By Mountain Family Health Centers
Mountain Family Health Centers is offering vasectomies during March and April in celebration of March Madness. The men’s and women’s basketball championships offer riveting couch time… just what’s needed for recovering from a simple surgery. If a vasectomy is right for you or your partner, it’s a safe, effective birth control option that can last for life.
Why consider a vasectomy?
Men don’t have very many options for birth control since most products are designed for women to use. Men can wear condoms, which are important for preventing sexually transmitted infections (STIs). But condoms aren’t very reliable as birth control: they’re only 85% effective in preventing pregnancy. Withdrawal has gained popularity in recent years, also called the Pull Out Method, but it’s challenging to do correctly. About 1 in 5 people who use withdrawal get pregnant. An option that guys have that’s more effective is getting a vasectomy.
What happens during a vasectomy?
Vasectomy is a surgery in which a small opening, approximately one centimeter, is made in the skin of the scrotum. (The scrotum is the skin around the testicles.) The right and left vas deferens, or tubes caring sperm, are brought out through the opening. The doctor doing the surgery cuts out a section of each vas deferens. This prevents sperm, which usually travel from the testicles to the penis, from being ejaculated during sex, preventing pregnancy. Vasectomy is almost 100% effective at preventing pregnancy.
Will the surgery be painful?
We use several techniques to minimize pain. Patients take medicine before the surgery to help relax and prevent pain. A local anesthetic, or numbing medicine, is injected in the scrotum at the beginning of the surgery to prevent any feeling in the area. Dr. Chris Tonozzi, MD, is one of our experienced physicians here at Mountain Family Health Centers, and uses a technique called no-scalpel vasectomy. The opening in the skin is very small, reducing the need for skin to be cut. This minimizes pain, swelling, bleeding and other complications.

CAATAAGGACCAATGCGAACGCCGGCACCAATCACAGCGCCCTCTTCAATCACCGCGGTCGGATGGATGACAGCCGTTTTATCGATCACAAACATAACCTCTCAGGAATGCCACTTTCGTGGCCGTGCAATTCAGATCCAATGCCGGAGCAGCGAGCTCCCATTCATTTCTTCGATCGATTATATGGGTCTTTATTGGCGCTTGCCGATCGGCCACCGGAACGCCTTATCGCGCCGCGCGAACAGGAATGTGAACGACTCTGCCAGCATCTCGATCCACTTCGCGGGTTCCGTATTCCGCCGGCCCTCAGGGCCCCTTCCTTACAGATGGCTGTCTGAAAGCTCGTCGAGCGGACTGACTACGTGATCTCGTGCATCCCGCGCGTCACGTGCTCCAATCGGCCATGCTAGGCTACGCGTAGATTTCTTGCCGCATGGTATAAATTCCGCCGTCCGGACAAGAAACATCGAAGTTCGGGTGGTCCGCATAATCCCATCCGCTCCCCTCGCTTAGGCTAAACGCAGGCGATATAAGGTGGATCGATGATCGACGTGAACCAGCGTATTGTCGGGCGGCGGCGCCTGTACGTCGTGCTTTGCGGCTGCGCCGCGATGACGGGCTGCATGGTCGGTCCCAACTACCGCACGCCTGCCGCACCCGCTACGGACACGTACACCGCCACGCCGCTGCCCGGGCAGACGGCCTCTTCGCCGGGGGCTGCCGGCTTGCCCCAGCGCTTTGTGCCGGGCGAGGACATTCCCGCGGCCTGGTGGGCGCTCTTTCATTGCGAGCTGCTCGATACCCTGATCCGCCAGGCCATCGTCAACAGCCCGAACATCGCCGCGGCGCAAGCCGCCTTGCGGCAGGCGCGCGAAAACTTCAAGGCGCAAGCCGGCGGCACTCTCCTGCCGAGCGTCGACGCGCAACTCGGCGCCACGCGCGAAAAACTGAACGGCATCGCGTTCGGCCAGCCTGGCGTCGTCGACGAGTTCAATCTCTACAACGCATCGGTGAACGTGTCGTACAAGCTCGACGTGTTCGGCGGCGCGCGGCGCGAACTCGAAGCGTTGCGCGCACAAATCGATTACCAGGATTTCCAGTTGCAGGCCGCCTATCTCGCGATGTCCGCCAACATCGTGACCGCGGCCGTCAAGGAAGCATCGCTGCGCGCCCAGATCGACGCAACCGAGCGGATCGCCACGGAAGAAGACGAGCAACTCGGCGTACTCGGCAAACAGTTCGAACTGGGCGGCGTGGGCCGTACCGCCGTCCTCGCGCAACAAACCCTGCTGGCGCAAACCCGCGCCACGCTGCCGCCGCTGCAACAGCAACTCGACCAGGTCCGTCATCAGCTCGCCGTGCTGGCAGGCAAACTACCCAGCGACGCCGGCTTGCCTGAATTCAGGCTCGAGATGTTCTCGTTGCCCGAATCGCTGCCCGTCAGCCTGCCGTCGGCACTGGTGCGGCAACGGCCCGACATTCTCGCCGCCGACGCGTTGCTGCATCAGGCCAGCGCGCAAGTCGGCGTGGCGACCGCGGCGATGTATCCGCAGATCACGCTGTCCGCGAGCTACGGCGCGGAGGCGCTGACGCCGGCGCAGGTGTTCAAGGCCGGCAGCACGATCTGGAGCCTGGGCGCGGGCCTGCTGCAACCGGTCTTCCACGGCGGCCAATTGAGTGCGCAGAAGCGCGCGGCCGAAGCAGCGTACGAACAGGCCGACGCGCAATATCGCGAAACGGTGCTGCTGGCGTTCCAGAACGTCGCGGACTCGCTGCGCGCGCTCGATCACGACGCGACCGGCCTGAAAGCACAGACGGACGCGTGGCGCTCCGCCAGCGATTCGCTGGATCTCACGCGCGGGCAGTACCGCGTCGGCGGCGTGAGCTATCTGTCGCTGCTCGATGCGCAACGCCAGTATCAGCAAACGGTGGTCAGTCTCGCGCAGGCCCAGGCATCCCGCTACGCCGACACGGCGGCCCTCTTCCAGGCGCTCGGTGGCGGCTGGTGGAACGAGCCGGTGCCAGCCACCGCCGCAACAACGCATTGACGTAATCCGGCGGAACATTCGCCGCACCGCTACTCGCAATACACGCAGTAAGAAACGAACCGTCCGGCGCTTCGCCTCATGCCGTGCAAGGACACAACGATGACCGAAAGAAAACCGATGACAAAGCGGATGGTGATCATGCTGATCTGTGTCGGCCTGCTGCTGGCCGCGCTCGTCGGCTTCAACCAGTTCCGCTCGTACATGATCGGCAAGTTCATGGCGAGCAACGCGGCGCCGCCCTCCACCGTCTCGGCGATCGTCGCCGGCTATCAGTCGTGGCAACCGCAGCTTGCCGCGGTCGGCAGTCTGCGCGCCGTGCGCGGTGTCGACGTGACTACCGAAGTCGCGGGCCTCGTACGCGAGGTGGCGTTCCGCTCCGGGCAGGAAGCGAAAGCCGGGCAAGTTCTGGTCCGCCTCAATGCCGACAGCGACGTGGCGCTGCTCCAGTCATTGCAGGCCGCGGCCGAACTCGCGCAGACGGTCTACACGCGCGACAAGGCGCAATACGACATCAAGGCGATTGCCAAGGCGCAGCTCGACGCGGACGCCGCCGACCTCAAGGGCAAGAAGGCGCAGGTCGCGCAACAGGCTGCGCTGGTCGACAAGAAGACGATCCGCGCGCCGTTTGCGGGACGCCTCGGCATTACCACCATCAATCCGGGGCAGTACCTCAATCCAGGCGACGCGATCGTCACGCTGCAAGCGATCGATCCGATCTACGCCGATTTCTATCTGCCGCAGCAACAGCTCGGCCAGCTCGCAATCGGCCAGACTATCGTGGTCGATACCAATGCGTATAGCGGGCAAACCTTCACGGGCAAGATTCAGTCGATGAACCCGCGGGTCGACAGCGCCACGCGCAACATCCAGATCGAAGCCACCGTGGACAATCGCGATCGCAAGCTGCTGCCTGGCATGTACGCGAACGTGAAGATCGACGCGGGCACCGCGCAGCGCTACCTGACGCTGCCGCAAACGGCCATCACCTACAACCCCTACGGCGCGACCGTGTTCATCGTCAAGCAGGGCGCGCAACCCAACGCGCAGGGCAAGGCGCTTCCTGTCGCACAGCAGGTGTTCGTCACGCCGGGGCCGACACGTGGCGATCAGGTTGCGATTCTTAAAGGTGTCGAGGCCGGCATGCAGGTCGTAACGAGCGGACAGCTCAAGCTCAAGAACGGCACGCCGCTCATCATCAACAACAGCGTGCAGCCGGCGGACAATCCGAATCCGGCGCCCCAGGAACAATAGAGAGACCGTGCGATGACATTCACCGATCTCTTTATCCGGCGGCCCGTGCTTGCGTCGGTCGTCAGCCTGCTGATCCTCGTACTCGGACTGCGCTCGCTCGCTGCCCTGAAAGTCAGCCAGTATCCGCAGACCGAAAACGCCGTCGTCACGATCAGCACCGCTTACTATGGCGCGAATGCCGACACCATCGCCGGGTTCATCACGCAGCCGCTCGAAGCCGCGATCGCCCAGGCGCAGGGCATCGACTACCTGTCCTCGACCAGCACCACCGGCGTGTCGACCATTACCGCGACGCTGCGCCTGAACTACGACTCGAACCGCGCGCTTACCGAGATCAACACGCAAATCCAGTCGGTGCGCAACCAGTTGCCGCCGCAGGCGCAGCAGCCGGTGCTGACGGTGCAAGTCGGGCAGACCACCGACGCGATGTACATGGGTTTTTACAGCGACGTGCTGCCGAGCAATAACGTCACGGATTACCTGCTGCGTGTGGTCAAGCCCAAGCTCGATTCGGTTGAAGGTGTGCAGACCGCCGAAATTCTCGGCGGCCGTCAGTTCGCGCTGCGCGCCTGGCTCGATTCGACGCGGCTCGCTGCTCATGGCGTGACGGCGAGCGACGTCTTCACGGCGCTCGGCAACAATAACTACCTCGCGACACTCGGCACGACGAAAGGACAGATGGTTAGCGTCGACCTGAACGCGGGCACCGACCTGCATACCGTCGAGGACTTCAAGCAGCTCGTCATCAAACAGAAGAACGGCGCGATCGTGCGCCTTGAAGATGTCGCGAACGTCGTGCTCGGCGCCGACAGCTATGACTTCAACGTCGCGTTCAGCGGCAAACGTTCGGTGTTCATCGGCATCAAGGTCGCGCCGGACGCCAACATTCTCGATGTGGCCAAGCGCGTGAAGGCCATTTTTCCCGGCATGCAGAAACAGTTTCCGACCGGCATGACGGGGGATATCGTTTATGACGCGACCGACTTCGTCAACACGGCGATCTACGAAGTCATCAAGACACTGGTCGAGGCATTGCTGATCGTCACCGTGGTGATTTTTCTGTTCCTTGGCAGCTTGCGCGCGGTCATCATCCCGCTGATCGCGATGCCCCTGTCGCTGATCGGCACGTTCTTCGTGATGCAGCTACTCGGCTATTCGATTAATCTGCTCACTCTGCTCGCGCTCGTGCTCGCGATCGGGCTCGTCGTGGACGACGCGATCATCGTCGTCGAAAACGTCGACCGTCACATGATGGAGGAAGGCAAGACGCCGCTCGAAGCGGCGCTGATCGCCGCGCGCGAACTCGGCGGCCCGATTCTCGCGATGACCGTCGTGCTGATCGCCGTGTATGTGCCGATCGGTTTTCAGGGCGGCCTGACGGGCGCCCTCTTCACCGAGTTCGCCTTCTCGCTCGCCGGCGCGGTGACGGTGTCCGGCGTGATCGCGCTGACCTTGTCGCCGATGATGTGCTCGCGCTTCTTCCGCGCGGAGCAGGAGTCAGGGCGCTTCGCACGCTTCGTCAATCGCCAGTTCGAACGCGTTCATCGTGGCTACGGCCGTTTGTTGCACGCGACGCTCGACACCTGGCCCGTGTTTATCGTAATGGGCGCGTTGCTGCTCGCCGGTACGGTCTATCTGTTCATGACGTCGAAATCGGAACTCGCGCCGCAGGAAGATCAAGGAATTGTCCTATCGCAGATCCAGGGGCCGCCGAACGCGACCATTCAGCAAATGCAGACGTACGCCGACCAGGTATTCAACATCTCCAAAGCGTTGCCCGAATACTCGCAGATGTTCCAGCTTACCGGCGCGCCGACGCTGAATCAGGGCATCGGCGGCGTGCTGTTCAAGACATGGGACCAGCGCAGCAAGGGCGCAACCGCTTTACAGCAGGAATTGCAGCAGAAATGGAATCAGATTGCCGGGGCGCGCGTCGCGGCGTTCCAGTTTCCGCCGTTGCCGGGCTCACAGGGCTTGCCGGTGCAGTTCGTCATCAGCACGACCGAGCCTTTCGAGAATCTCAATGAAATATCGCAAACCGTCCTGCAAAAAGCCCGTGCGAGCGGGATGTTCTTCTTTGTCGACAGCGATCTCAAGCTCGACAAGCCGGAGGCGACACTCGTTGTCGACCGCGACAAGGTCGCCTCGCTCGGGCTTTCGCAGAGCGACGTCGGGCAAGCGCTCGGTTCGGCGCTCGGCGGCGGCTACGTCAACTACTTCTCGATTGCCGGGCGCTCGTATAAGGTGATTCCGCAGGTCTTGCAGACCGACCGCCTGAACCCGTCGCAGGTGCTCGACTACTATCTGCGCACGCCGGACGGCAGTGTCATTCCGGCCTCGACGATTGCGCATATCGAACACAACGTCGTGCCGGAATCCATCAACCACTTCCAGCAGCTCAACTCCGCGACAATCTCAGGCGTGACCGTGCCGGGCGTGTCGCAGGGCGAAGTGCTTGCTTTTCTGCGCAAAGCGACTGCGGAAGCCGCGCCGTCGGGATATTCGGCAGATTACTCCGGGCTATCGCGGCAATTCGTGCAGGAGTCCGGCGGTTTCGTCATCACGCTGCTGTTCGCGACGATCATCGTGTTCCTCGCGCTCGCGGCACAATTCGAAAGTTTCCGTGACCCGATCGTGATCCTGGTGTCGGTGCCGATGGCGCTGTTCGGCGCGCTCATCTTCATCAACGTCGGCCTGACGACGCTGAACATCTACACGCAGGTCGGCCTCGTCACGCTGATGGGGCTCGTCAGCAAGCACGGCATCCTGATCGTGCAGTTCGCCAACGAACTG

How much recovery time will I need?
It’s recommended that you have 2 – 3 days off from work, depending on what kind of work or physical activities you normally do. Most patients are back to regular full activity within a week after surgery, including work and sports. You should wait about a week after surgery before resuming sex.
Will getting a vasectomy affect enjoyment of sex? The surgery doesn’t affect hormones or how a man has sex. For many couples, knowing that they have 100% effective birth control helps them enjoy sex more. The semen (the liquid ejaculated during sex) will not have sperm in it any longer, but the man will still have semen, and it will look the same.
How much does a vasectomy cost? Insurance generally covers vasectomy. If you don’t have insurance, Mountain Family has sliding fee scale program that may provide a discount. If you do not qualify for the sliding scale program and your insurance does not cover vasectomy, the charge is $50 – $250 for the consult (doctor’s appointment preceding the procedure) plus $721 for the procedure and follow-up appointment.Without insurance coverage or a discount, the total cost is $771 – $971.
Want to pay up front and lower the price? At Mountain Family we always honor a 20% paid-in-full discount when you pay at the time of service. If you pay for the consult and vasectomy at the time of service, you qualify for a 20% discount on each. That means $576.80 for the vasectomy and follow-up appointment plus $40 – $200 for the consult. Paying up front would have a total cost of $616.80 – 776.80.
When can I sign up? Now! We’re hoping to get men interested in signing up for the simple procedure this month and in April. If you think a vasectomy is right for you, and you’re also a basketball fan, consider a vasectomy during this time. You’ll have a great excuse for lounging on the couch for 2 – 3 days watching basketball!Call us at 970-945-2840 to schedule your consult. During that appointment we will choose a date to do the surgery.